2010; 495 pages. New Author? : No. Book 6 in the Cotton Malone series. Genre : Action-Advenlture; Cri-Fi. Overall Rating : 9*/10.
video is chilling. Someone is
water-boarding Cassiopeia Vitt, and Cotton Malone is forced to watch. The demand is simple – deliver the artifact
that Cassiopeia has stolen and which she says she left with Cotton. Immediately.
has no choice but to agree; Cassiopeia has saved his life more than once. There’s just one problem. She hasn’t given him anything, and so he has
no idea what “artifact” to deliver.
What’s To Like...
are three motifs to The Emperor’s Tomb. One is the historical theme, which centers
around the tomb of the first emperor of China, Qin Shi. Another is the scientific theme, dealing with
a plausible wrinkle to the energy crisis.
And finally, there’s the action theme – thrills and spills as Cotton and
company battle baddies to save people.
Steve Berry seamlessly interweaves all three motifs into a complex page-turner. You are never quite sure where anyone’s
of Cotton, of course) ultimately lie. Not
all of Cotton’s plans work out, and I like that.
Some of the story takes place in Belgium and the Netherlands, but the
bulk of it is set in China. That’s
always a plus for me. Berry hits you
with a bunch of interesting facts about the history and culture of China, but
it’s never overdone, and amazingly, he does it without having visited China.
There’s a kewl “Author’s Afterword” section at the end, followed by a
25-page short story about how Cassiopeia met one of the characters in the
book. I enjoyed both, though neither is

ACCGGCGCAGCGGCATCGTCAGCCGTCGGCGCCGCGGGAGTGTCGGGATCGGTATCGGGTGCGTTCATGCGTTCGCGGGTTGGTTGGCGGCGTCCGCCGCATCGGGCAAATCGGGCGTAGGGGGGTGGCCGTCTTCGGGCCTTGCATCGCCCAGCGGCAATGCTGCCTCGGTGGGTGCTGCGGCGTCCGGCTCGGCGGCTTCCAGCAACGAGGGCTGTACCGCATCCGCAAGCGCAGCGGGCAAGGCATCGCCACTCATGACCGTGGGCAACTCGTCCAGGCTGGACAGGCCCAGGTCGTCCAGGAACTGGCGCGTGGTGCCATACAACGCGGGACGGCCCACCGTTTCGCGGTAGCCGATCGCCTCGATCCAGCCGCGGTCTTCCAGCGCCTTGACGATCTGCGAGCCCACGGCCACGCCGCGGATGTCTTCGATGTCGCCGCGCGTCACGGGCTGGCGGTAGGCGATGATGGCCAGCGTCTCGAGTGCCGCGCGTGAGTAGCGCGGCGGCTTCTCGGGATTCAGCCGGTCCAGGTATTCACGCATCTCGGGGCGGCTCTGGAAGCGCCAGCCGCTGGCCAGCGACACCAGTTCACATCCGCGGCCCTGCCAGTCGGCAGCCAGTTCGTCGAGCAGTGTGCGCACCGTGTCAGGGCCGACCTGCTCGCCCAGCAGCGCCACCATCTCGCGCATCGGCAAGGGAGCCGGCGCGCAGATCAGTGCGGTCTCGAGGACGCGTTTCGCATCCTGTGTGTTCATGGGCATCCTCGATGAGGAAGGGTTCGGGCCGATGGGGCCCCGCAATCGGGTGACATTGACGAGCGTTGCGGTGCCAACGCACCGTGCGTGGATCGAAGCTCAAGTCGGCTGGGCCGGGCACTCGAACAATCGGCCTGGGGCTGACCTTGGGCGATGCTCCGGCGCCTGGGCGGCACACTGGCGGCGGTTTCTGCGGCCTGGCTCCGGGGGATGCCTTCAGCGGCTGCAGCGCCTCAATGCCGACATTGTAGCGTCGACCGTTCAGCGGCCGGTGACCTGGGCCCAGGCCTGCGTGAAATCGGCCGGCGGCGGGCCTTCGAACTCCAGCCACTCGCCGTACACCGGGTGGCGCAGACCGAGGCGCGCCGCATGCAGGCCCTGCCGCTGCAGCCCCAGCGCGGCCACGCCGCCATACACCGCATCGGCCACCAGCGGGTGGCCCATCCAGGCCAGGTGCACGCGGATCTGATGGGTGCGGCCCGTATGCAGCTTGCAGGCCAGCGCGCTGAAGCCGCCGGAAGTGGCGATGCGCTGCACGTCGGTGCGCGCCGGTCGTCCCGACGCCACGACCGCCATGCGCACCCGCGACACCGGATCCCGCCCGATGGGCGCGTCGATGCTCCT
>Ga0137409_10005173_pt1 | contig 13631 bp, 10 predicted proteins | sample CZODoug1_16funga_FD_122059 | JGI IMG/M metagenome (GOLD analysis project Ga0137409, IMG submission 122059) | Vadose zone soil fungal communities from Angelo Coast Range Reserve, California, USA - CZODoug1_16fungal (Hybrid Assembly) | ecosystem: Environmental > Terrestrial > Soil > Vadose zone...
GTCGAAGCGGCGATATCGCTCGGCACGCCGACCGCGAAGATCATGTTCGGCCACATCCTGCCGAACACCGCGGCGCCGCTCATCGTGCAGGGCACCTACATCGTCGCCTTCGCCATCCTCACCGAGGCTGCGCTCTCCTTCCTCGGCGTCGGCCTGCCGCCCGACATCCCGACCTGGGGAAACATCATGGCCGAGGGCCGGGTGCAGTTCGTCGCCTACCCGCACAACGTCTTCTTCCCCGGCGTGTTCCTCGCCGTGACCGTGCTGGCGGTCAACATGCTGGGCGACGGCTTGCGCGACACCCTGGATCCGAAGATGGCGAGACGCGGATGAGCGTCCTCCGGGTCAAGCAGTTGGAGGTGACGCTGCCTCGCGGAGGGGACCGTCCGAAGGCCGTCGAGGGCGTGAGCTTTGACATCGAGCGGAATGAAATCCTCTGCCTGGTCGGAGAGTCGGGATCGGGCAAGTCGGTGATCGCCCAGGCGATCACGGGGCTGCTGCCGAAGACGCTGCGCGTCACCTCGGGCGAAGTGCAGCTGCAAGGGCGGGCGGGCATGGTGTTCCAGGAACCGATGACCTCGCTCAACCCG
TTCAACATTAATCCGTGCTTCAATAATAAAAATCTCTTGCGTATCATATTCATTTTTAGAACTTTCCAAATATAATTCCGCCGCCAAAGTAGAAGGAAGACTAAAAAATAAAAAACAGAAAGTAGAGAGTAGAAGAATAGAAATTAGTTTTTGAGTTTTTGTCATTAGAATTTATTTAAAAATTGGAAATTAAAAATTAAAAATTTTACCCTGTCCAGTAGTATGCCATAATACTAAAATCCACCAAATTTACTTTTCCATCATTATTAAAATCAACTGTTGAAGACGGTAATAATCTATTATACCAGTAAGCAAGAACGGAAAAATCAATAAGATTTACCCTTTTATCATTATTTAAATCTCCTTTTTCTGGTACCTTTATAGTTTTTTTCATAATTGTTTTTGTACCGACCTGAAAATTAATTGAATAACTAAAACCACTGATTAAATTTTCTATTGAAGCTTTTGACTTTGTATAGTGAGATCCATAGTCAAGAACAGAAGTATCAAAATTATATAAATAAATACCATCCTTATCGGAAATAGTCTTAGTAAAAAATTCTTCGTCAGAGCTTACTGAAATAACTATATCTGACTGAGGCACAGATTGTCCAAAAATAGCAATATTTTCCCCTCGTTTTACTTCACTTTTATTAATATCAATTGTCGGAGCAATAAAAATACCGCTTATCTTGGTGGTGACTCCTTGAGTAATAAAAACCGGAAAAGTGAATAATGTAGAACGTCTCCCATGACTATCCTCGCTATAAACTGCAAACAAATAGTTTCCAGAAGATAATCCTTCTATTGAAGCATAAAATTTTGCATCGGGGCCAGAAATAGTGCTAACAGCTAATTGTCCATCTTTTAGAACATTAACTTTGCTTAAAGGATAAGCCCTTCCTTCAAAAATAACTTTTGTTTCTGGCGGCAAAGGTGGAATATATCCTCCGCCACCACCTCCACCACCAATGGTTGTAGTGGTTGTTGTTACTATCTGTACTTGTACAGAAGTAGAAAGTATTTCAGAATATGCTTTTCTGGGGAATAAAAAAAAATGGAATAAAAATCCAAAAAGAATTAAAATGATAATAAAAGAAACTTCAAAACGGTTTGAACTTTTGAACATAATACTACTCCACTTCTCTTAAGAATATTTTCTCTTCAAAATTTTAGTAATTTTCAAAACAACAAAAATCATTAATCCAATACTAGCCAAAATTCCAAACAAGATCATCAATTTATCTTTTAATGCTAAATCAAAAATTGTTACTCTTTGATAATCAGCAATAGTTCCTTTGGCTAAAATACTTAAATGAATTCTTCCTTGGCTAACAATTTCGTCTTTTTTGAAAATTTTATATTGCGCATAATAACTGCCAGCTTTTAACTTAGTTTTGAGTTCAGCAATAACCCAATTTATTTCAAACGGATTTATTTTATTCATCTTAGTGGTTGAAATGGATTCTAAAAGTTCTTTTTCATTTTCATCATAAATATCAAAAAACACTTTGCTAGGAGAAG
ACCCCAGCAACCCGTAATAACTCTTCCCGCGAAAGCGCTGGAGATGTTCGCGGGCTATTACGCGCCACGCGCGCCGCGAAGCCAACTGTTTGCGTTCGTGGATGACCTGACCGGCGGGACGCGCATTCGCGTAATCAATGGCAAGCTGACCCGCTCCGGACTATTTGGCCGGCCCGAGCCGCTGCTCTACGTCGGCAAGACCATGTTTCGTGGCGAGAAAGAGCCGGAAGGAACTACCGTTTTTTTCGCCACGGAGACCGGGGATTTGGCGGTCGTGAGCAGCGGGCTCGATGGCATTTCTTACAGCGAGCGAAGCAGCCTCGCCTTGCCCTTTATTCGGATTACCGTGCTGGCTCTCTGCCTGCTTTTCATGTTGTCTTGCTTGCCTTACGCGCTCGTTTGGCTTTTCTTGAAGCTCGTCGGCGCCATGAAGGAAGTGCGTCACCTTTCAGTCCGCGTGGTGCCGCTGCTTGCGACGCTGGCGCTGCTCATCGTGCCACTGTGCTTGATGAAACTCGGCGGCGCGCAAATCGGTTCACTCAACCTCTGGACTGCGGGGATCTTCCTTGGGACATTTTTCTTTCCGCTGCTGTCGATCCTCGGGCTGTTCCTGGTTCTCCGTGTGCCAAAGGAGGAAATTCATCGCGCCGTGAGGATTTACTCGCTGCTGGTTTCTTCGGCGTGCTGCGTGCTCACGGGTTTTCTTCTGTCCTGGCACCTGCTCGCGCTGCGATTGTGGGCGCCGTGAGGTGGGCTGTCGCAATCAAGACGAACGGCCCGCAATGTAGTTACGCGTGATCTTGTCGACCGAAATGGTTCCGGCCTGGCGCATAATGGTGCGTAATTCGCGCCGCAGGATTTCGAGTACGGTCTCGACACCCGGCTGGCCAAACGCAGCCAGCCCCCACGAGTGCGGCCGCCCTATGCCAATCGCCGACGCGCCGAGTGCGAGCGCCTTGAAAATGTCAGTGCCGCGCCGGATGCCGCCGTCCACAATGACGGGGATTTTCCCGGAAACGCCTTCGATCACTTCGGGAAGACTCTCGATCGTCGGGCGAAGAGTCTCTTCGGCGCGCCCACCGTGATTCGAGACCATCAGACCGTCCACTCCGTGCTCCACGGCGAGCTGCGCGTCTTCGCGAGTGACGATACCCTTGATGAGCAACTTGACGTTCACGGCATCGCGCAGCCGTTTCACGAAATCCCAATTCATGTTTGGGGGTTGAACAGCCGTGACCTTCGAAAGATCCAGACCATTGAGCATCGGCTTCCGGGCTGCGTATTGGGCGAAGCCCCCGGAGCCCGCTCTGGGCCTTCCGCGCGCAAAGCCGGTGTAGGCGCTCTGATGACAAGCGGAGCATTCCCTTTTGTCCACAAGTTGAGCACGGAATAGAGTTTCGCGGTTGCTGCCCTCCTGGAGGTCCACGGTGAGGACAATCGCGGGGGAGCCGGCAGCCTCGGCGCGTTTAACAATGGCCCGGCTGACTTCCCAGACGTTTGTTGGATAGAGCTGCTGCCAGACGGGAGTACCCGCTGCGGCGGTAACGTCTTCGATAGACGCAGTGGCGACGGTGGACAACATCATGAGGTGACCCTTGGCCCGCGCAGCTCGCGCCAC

essential. It is enlightening however,
to read which parts of the book are real and which are pure fiction.
As with all of Steve Berry’s novels, this is
a standalone, despite being part of a series.
The chapters are James Patterson-ish in length, there are no slow spots,
and the story builds nicely to an exciting ending.
“Faced with death, he who is ready to die
will survive while he who is determined to live will die. That thought has been expressed another
wu chou ti.”
He’d heard the phrase before.
Pull down the ladder after the ascent.
“The most common interpretation instructs
us to lure the enemy into a trap, then cut off his escape,” Pau said. “Different adversaries are lured in different
ways. The greedy are enticed with the
promise of gain. The arrogant with a
sign of weakness. The inflexible by a
ruse. Which are you, Minister?” (pg. 50)
There’s quite a fight happening up there,” Ni said.
Pau grabbed his arm and they started for
the terrace door. “All the more reason
for us to leave. We can retreat to our
previous position, away from the garden, and observe. My associate will do what he can to secure
the lamp. He’s-“
“I was thinking capable. But he is certainly
both.” (pg. 152)
You may rob the Three Armies of their commander in chief, but you
cannot deprive the humblest peasant of his opinion.. (pg. 17)
only quibble with The Emperor’s Tomb is the stereotyping of the Chinese
people. No, not the baddies, and not the
eunuch ninjas (“ninja eunuchs”?). Rather, the everyday Chinese folks
themselves. They get portrayed as
brain-controlled peons living in constant fear of the government. Sorry, Steve.
I’ve been to China. I’ve seen
firsthand what a warm, friendly, and cultured people they are.
than that, this is vintage thrills and kills from an accomplished writer. Steve Berry kicks out a novel each year, and
they’re always a treat to read. Some
folks criticize him as being formulaic, and that’s probably true. But hey, he comes up with fascinating new
historic and scientific angles for each novel.
And if a formula is good, it doesn’t get tiring.
9 Stars. Another
exciting, well-researched, stellar effort by my favorite Action/Adventure